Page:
A new survey of urologic surgeons from around the world found that an overwhelming majority believes simulation-based training for robot-assisted surgery should be a mandatory part of their surgical programs.
Buffalo, NY-A new survey of urologic surgeons from around the world found that an overwhelming majority believes simulation-based training (SBT) for robot-assisted surgery should be a mandatory part of their surgical programs. However, most of the surgeons have never used a simulator, and most respondents from clinics outside North America said they don’t have simulators at their institutions.
The findings of the survey, presented at the AUA annual meeting in San Diego, point to the importance of boosting the use of simulators, said co-author Johar Syed, MD, a fellow in uro-oncology at the Roswell Park Cancer Institute in Buffalo, NY.
“All across the globe, people strongly appreciate the fact that simulation-based training should be part of the curriculum. But despite the fact that surgeons are operating with these robots, few centers are offering simulation-based training to their trainees. And those that do devote limited dedicated time to it,” Dr. Syed told Urology Times.
According to Dr. Syed, SBT is crucial for surgeons who are learning robot-assisted surgery.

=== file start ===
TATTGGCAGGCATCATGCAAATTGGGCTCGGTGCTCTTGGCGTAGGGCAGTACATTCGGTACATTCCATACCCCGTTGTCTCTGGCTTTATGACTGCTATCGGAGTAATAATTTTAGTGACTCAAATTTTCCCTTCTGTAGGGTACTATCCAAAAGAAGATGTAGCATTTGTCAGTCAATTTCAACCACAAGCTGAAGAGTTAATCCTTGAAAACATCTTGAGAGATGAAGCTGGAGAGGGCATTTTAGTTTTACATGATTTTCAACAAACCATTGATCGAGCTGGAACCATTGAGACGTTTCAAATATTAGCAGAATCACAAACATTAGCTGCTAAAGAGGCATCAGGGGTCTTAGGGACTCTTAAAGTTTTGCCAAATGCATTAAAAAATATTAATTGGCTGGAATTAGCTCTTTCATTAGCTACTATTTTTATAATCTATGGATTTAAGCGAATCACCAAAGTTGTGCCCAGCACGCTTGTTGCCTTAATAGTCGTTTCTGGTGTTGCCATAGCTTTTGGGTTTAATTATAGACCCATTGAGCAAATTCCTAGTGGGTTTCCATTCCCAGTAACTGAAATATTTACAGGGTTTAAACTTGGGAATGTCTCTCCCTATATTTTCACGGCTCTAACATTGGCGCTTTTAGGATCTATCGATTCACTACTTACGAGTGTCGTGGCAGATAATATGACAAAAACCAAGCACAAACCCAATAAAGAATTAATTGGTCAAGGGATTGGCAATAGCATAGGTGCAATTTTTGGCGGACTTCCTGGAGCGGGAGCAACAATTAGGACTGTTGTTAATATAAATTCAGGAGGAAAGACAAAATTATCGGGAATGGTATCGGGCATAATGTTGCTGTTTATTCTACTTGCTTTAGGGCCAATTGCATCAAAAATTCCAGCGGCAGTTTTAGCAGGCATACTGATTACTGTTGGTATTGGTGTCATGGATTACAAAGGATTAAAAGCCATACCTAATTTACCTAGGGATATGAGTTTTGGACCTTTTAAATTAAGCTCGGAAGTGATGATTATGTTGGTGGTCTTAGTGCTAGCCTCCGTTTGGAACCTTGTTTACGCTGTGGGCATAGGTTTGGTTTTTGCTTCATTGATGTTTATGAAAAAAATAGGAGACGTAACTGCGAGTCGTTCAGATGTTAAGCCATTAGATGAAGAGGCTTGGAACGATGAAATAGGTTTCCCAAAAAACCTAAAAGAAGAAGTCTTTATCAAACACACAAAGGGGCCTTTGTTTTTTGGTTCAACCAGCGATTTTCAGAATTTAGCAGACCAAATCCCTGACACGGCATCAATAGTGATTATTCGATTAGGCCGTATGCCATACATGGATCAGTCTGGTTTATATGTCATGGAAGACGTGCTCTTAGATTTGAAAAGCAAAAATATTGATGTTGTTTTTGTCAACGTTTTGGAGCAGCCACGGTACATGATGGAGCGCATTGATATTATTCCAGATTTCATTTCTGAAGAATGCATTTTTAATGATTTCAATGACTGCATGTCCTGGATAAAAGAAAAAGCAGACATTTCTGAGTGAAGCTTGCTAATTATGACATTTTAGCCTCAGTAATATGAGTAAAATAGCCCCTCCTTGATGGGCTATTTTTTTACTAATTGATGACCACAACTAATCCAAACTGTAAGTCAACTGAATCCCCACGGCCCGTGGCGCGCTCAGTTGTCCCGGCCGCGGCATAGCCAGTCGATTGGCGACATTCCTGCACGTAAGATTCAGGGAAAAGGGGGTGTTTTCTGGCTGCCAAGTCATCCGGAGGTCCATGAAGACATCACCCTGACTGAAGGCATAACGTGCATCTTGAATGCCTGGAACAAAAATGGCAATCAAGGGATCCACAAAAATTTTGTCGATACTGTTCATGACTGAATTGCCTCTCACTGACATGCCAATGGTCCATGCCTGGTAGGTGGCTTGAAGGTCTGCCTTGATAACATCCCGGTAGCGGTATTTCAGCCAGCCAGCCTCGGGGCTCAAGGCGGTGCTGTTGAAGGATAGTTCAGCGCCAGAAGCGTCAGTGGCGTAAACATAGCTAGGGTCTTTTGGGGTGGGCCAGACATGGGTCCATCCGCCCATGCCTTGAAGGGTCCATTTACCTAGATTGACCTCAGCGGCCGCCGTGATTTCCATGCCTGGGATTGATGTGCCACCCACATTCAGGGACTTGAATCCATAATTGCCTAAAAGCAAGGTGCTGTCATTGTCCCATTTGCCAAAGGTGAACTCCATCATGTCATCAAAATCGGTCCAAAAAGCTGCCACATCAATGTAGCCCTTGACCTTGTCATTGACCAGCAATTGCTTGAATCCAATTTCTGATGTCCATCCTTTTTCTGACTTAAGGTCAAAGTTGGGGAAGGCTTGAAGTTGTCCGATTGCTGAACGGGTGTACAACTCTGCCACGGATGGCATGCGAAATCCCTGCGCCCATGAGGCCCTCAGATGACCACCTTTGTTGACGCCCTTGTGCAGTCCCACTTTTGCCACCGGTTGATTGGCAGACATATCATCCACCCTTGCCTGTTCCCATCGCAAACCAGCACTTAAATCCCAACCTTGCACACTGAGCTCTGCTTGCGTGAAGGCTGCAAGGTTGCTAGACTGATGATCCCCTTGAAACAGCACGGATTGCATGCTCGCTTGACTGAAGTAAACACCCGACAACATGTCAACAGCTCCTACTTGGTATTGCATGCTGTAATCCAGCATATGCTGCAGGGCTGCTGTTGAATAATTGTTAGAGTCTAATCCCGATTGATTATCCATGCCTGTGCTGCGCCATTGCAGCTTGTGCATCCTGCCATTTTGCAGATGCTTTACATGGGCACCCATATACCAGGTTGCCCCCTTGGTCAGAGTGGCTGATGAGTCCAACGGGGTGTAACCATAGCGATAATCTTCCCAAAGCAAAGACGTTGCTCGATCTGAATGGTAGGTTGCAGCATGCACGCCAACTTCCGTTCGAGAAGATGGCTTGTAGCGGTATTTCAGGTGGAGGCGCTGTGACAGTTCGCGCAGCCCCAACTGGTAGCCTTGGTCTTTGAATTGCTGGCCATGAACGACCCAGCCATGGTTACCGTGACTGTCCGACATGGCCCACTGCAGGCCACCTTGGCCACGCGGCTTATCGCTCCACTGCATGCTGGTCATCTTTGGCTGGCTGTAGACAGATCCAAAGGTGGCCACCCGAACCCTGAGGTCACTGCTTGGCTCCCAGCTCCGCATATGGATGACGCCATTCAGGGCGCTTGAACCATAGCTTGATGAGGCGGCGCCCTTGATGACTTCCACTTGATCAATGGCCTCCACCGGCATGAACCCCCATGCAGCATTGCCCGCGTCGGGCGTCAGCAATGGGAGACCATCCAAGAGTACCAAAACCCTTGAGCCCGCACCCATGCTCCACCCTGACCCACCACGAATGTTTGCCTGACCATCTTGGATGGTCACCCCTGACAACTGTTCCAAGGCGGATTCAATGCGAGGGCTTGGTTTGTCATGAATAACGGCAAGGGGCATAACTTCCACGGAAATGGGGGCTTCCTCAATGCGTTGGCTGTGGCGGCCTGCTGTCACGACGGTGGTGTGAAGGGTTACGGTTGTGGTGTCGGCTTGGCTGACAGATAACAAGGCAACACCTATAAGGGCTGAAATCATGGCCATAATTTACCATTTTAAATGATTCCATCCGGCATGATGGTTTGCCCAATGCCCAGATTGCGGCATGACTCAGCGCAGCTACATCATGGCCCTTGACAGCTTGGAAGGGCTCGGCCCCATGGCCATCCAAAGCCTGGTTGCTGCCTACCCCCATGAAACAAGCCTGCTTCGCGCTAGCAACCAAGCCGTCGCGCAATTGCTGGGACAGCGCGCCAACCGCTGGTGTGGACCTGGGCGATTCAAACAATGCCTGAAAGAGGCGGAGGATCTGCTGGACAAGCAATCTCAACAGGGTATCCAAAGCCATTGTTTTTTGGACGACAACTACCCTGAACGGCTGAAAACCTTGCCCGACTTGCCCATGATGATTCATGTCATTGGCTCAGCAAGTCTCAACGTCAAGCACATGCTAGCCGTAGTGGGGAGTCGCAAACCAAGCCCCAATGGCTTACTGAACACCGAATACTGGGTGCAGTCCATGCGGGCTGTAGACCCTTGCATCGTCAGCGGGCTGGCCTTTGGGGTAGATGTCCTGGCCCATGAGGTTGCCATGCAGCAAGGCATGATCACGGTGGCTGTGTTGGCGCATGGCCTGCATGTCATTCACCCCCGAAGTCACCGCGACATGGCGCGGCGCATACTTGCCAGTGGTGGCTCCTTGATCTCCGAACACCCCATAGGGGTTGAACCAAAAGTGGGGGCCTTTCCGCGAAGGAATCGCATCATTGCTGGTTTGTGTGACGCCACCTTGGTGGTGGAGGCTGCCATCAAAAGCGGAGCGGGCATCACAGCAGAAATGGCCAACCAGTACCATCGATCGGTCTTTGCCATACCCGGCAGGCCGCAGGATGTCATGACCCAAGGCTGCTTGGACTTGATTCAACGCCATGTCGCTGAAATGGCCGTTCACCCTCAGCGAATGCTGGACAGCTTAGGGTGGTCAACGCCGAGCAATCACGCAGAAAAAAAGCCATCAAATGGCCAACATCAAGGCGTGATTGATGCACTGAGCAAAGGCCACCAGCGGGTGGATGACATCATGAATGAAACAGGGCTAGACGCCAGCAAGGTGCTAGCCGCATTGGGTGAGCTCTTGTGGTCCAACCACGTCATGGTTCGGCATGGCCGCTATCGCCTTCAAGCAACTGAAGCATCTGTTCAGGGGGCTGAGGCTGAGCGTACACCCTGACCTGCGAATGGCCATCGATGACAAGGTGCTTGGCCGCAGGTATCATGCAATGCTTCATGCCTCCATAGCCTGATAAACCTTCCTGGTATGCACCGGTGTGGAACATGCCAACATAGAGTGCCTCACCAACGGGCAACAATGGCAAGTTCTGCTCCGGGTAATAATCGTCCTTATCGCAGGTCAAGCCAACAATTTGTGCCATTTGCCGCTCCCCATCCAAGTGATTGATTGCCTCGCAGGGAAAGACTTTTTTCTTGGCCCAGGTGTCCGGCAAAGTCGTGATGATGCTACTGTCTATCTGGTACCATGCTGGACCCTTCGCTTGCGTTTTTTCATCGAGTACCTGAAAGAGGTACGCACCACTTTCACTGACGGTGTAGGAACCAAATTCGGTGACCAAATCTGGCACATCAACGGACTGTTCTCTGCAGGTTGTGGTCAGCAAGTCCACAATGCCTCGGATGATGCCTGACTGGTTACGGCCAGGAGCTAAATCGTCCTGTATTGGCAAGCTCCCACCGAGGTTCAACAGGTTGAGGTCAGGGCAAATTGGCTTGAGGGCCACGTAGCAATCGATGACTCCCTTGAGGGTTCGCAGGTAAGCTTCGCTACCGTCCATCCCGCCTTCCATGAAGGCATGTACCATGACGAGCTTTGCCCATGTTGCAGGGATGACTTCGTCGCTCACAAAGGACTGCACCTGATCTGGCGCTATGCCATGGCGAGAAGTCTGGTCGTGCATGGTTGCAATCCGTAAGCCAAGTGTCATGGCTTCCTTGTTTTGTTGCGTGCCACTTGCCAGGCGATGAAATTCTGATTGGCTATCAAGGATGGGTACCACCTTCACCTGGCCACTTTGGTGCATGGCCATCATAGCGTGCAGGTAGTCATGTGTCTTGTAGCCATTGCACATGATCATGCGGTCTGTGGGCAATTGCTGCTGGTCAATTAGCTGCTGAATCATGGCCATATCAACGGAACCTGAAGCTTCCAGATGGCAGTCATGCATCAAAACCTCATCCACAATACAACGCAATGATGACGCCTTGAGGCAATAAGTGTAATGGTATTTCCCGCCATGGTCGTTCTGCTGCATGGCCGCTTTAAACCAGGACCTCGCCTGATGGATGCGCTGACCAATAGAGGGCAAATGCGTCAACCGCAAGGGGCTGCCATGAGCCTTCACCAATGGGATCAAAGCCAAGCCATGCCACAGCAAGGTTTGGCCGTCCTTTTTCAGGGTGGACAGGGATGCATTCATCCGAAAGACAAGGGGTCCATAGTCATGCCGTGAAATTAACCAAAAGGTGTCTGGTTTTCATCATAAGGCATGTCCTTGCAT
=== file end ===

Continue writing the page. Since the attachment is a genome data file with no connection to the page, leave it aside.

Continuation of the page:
“When you start operating via a robot, you are at a distance from the patient and don’t get any direct feedback. You have to master that interface deficit before you start operating on a patient,” added Dr. Syed, who worked on the study with Khurshid Guru, MD, and colleagues.
SBT is also useful because it helps experienced surgeons warm up before performing a procedure, he said.
With the survey, the authors sought to understand how urologic surgeons perceive SBT as a tool in training and in the operating room itself.
A total of 358 urologic surgeons (127 training directors/coordinators, 151 attending surgeons, and 80 fellows/residents) completed the anonymous online survey in mid-2012. They answered 40 multiple-choice questions regarding their backgrounds, experience with surgical simulation, institutional status regarding SBT, and personal feelings about its use.
Of the respondents, 74.9% had performed robot-assisted surgery or had a robotic surgical system in their institution; 64.4% have never worked on training simulators; and 54.9% didn’t have surgical simulators in their institutions.
Just over 85% believe SBT should be a mandatory part of their surgical program, and 92% believe there should be dedicated time for SBT for new trainees.
In regard to pre-surgery warm-up via SBT, 46.8% said it’s a good idea (77.3% in regions outside North America and Europe but only 42.7% in North America and 44.9% in Europe).
There were other differences by geography. In North America, 97% of surgeons said their institution featured a robotic surgical system, Dr. Syed said. That number dropped to 38% in Europe.
The challenges to the use of SBT include its cost and lack of local resource centers around the world to provide simulator training, Dr. Syed said.
“Surgeons fly in from all over the world to our center,” he pointed out.UT
Subscribe to Urology Times to get monthly news from the leading news source for urologists.